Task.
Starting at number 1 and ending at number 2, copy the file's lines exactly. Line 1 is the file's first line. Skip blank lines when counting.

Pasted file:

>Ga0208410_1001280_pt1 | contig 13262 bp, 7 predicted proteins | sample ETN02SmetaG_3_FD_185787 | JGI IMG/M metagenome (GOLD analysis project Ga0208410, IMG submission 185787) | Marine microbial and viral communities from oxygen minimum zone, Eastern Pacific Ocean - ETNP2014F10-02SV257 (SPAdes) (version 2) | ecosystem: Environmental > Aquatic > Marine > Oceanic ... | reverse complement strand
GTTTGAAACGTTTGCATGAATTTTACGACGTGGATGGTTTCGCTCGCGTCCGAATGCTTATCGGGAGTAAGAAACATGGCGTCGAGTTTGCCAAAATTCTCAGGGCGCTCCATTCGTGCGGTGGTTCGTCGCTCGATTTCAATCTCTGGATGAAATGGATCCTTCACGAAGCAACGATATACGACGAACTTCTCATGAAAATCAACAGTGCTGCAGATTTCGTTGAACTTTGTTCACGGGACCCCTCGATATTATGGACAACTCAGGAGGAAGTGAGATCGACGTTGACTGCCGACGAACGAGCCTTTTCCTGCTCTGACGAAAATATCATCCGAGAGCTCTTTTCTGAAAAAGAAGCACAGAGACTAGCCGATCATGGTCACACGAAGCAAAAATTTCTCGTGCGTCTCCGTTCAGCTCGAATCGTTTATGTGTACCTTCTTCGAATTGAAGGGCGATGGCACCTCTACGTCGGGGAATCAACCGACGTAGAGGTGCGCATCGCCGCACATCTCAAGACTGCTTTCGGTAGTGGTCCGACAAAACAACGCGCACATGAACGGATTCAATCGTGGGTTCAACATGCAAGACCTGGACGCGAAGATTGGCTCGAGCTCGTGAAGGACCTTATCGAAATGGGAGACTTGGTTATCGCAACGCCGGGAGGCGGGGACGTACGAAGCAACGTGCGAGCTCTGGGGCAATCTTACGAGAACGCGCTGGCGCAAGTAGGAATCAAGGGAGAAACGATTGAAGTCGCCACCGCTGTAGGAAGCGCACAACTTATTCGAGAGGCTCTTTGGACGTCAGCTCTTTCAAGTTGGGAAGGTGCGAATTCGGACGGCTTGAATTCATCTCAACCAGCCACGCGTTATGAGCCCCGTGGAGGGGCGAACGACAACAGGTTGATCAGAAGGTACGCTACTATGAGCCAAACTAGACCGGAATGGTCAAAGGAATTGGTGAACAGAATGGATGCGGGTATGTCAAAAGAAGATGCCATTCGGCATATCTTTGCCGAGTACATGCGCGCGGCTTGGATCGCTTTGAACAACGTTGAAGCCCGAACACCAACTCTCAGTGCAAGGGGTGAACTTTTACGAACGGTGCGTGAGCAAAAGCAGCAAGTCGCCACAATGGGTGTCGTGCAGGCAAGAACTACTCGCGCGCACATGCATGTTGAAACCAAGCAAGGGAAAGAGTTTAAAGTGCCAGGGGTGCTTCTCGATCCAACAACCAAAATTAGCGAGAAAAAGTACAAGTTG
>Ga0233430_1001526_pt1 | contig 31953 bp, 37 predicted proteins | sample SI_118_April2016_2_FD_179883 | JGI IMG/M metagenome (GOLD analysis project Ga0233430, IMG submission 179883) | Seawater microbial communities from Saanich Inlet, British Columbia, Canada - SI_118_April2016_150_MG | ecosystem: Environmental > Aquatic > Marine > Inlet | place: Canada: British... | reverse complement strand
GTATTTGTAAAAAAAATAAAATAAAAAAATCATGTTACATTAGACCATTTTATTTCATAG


>Ga0208410_1001280_pt1 | contig 13262 bp, 7 predicted proteins | sample ETN02SmetaG_3_FD_185787 | JGI IMG/M metagenome (GOLD analysis project Ga0208410, IMG submission 185787) | Marine microbial and viral communities from oxygen minimum zone, Eastern Pacific Ocean - ETNP2014F10-02SV257 (SPAdes) (version 2) | ecosystem: Environmental > Aquatic > Marine > Oceanic ... | reverse complement strand
GTTTGAAACGTTTGCATGAATTTTACGACGTGGATGGTTTCGCTCGCGTCCGAATGCTTATCGGGAGTAAGAAACATGGCGTCGAGTTTGCCAAAATTCTCAGGGCGCTCCATTCGTGCGGTGGTTCGTCGCTCGATTTCAATCTCTGGATGAAATGGATCCTTCACGAAGCAACGATATACGACGAACTTCTCATGAAAATCAACAGTGCTGCAGATTTCGTTGAACTTTGTTCACGGGACCCCTCGATATTATGGACAACTCAGGAGGAAGTGAGATCGACGTTGACTGCCGACGAACGAGCCTTTTCCTGCTCTGACGAAAATATCATCCGAGAGCTCTTTTCTGAAAAAGAAGCACAGAGACTAGCCGATCATGGTCACACGAAGCAAAAATTTCTCGTGCGTCTCCGTTCAGCTCGAATCGTTTATGTGTACCTTCTTCGAATTGAAGGGCGATGGCACCTCTACGTCGGGGAATCAACCGACGTAGAGGTGCGCATCGCCGCACATCTCAAGACTGCTTTCGGTAGTGGTCCGACAAAACAACGCGCACATGAACGGATTCAATCGTGGGTTCAACATGCAAGACCTGGACGCGAAGATTGGCTCGAGCTCGTGAAGGACCTTATCGAAATGGGAGACTTGGTTATCGCAACGCCGGGAGGCGGGGACGTACGAAGCAACGTGCGAGCTCTGGGGCAATCTTACGAGAACGCGCTGGCGCAAGTAGGAATCAAGGGAGAAACGATTGAAGTCGCCACCGCTGTAGGAAGCGCACAACTTATTCGAGAGGCTCTTTGGACGTCAGCTCTTTCAAGTTGGGAAGGTGCGAATTCGGACGGCTTGAATTCATCTCAACCAGCCACGCGTTATGAGCCCCGTGGAGGGGCGAACGACAACAGGTTGATCAGAAGGTACGCTACTATGAGCCAAACTAGACCGGAATGGTCAAAGGAATTGGTGAACAGAATGGATGCGGGTATGTCAAAAGAAGATGCCATTCGGCATATCTTTGCCGAGTACATGCGCGCGGCTTGGATCGCTTTGAACAACGTTGAAGCCCGAACACCAACTCTCAGTGCAAGGGGTGAACTTTTACGAACGGTGCGTGAGCAAAAGCAGCAAGTCGCCACAATGGGTGTCGTGCAGGCAAGAACTACTCGCGCGCACATGCATGTTGAAACCAAGCAAGGGAAAGAGTTTAAAGTGCCAGGGGTGCTTCTCGATCCAACAACCAAAATTAGCGAGAAAAAGTACAAGTTG